Racial Differences in Patient-Reported Post-Stroke Disability in Older Adults
AbstractLongstanding disparities have been reported in stroke-related outcomes with blacks experiencing more post-stroke disabilities. Little is known about long-term disability outcomes among older stroke survivors. This study was a retrospective analysis of data from the 2015 National Health Interview Survey (NHIS). A group of 655 stroke survivors (541 white and 114 black) age 65 and older were asked to rate their ability to complete 10 functional tasks without special equipment. Univariate comparisons were completed using t-tests and chi-square statistics for racial comparisons of disability reports. Multinomial logistic regression was used to determine odds of reporting disability after controlling for relevant covariates. The mean age of the sample was 76.6 years. After controlling for relevant covariates, white stroke survivors were less likely to report the following tasks being “very difficult/can’t do at all” without using special equipment compared to blacks: reach overhead (OR = 0.39, 95% CI 0.23–0.65; p = 0.000) and grasp small objects (OR = 0.42, 95% CI 0.25–0.73; p = 0.002). Both black and white older stroke survivors experience significant post-stroke disability across a range of functional tasks. Slightly greater long term post-stroke disability appears to exist among older blacks. View Full-Text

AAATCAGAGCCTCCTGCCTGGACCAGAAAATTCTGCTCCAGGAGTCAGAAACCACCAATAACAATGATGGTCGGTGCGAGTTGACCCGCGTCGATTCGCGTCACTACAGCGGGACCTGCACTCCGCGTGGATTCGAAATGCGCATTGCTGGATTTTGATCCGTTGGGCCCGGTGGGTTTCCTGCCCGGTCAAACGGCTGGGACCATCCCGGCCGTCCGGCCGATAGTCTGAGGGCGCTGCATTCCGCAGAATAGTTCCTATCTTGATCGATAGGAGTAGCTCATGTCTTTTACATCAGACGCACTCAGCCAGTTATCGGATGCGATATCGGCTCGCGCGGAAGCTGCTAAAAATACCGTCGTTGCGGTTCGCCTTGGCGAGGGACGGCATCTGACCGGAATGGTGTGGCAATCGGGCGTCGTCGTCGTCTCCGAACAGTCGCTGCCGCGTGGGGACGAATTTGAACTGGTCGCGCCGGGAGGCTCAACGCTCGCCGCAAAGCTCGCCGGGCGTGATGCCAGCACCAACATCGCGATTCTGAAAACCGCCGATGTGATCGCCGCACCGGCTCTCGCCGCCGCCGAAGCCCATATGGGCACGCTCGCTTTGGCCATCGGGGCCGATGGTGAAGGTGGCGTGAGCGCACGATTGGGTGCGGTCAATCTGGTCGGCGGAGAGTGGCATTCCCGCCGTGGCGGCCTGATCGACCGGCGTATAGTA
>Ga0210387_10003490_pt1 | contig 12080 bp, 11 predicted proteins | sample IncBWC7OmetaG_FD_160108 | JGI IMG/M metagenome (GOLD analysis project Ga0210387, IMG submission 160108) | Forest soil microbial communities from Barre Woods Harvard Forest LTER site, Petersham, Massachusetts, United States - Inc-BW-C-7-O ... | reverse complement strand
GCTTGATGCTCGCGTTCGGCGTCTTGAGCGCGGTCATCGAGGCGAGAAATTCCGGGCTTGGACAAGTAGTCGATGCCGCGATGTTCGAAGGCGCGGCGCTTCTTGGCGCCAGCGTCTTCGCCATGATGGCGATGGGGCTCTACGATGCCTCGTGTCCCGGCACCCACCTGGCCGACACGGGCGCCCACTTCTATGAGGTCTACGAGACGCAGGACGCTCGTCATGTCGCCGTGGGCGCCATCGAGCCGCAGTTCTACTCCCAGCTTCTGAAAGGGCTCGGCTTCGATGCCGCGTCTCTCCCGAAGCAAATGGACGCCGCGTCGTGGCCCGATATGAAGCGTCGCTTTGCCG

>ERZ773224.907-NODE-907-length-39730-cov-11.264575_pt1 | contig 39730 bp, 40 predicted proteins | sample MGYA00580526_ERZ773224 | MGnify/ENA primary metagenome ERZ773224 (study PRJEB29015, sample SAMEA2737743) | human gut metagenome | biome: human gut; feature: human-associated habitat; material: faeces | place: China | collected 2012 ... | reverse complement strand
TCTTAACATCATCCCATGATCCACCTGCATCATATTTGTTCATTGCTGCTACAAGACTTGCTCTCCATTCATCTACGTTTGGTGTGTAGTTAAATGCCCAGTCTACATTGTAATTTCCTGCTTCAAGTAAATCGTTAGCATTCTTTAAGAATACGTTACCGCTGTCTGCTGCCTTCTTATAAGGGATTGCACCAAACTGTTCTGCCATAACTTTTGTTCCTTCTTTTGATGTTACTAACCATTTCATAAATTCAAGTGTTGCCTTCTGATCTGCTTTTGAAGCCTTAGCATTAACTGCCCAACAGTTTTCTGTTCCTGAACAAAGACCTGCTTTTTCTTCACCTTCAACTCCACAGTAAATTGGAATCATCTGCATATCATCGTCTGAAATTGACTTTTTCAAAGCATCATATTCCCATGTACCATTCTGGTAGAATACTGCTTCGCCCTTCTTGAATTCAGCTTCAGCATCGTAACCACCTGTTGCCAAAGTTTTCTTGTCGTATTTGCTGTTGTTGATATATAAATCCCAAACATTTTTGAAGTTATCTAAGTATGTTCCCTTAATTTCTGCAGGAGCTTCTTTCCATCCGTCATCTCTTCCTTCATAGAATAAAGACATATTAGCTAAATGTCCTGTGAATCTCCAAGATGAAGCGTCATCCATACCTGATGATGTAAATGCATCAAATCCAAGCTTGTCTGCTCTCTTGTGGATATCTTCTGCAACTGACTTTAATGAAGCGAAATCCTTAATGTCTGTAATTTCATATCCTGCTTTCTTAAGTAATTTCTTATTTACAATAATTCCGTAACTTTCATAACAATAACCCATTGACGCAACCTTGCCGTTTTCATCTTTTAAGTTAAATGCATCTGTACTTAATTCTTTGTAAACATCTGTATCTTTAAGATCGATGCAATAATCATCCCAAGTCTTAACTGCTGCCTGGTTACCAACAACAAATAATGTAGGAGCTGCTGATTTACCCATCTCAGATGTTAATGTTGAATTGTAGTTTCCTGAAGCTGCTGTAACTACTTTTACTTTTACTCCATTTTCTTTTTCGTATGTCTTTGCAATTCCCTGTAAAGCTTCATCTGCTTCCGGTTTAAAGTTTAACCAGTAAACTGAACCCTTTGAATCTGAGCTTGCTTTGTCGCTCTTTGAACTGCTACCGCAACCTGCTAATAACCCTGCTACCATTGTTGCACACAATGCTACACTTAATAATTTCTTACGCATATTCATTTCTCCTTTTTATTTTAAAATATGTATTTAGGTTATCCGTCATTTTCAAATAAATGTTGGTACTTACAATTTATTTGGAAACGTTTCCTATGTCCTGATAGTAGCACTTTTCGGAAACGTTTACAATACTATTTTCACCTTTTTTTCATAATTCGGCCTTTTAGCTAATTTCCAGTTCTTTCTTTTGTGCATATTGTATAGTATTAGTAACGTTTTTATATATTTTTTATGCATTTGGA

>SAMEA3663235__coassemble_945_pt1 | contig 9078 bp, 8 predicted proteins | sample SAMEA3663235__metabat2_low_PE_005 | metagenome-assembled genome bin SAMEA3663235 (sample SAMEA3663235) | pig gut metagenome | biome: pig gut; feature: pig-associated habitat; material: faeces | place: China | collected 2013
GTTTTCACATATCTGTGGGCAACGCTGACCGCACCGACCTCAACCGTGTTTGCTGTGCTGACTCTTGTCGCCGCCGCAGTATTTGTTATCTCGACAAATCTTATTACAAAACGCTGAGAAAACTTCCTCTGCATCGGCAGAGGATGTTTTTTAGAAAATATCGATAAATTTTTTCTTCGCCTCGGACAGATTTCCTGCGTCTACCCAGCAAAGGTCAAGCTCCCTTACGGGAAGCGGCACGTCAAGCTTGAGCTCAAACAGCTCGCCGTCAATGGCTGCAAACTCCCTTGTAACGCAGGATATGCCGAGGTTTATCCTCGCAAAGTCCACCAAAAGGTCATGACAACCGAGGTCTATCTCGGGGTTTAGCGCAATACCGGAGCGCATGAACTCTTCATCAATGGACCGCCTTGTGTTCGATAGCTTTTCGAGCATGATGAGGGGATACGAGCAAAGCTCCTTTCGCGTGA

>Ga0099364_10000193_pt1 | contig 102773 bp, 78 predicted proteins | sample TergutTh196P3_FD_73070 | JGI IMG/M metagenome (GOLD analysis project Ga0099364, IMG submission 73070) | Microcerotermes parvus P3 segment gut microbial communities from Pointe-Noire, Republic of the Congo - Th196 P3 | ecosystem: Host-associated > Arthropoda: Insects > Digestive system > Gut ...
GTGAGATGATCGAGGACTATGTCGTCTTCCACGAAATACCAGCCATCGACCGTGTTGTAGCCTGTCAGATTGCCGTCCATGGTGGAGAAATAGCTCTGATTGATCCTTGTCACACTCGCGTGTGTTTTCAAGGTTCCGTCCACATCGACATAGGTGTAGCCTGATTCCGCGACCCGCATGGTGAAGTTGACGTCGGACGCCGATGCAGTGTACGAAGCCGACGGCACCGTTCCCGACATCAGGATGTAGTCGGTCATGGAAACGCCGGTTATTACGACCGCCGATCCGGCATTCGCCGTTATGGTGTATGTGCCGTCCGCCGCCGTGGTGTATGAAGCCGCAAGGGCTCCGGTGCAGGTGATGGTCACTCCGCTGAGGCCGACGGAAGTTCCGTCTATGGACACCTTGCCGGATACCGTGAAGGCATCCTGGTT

Share & Cite This Article
Ellis, C.; Magwood, G.; White, B.M. Racial Differences in Patient-Reported Post-Stroke Disability in Older Adults. Geriatrics 2017, 2, 16.
Ellis C, Magwood G, White BM. Racial Differences in Patient-Reported Post-Stroke Disability in Older Adults. Geriatrics. 2017; 2(2):16.Chicago/Turabian Style
Ellis, Charles; Magwood, Gayenell; White, Brandi M. 2017. "Racial Differences in Patient-Reported Post-Stroke Disability in Older Adults." Geriatrics 2, no. 2: 16.
Note that from the first issue of 2016, MDPI journals use article numbers instead of page numbers. See further details here.